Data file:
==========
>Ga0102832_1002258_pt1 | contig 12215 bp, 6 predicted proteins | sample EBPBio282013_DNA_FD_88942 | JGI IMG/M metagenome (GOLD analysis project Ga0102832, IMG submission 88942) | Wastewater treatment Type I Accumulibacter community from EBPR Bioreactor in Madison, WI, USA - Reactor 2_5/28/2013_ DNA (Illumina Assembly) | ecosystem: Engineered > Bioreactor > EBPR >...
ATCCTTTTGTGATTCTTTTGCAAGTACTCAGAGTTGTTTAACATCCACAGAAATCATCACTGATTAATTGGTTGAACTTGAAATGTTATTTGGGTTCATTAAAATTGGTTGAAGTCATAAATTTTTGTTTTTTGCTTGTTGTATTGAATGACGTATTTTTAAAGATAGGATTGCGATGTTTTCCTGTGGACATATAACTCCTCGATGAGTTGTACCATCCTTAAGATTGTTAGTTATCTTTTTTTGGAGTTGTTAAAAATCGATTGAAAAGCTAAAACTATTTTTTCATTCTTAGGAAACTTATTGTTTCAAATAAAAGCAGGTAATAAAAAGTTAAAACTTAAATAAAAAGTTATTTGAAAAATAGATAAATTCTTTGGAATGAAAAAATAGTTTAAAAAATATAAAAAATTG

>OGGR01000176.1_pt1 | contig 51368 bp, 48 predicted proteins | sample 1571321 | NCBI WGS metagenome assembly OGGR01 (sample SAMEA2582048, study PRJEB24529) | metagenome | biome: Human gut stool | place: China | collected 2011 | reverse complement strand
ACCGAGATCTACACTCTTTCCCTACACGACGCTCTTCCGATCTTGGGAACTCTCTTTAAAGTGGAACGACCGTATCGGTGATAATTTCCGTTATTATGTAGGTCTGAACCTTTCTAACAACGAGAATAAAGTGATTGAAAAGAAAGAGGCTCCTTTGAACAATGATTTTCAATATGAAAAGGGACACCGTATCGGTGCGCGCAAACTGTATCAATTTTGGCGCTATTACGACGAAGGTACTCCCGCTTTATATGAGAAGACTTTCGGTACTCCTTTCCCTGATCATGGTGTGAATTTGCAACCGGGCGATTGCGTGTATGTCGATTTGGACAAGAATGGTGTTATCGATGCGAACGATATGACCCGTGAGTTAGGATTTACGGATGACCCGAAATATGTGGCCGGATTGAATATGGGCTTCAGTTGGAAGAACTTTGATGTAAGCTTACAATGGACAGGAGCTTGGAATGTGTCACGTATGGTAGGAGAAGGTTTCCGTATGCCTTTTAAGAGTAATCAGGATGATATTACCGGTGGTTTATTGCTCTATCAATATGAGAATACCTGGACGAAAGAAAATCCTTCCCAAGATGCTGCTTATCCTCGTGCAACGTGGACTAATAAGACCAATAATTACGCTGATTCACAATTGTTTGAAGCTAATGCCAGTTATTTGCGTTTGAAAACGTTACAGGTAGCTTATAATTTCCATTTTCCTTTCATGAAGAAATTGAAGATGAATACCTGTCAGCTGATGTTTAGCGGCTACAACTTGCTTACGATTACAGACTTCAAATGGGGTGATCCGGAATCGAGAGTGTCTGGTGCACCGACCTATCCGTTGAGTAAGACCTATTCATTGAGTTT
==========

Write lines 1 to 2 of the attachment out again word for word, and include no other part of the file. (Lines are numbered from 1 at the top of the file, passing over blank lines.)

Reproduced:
>Ga0102832_1002258_pt1 | contig 12215 bp, 6 predicted proteins | sample EBPBio282013_DNA_FD_88942 | JGI IMG/M metagenome (GOLD analysis project Ga0102832, IMG submission 88942) | Wastewater treatment Type I Accumulibacter community from EBPR Bioreactor in Madison, WI, USA - Reactor 2_5/28/2013_ DNA (Illumina Assembly) | ecosystem: Engineered > Bioreactor > EBPR >...
ATCCTTTTGTGATTCTTTTGCAAGTACTCAGAGTTGTTTAACATCCACAGAAATCATCACTGATTAATTGGTTGAACTTGAAATGTTATTTGGGTTCATTAAAATTGGTTGAAGTCATAAATTTTTGTTTTTTGCTTGTTGTATTGAATGACGTATTTTTAAAGATAGGATTGCGATGTTTTCCTGTGGACATATAACTCCTCGATGAGTTGTACCATCCTTAAGATTGTTAGTTATCTTTTTTTGGAGTTGTTAAAAATCGATTGAAAAGCTAAAACTATTTTTTCATTCTTAGGAAACTTATTGTTTCAAATAAAAGCAGGTAATAAAAAGTTAAAACTTAAATAAAAAGTTATTTGAAAAATAGATAAATTCTTTGGAATGAAAAAATAGTTTAAAAAATATAAAAAATTG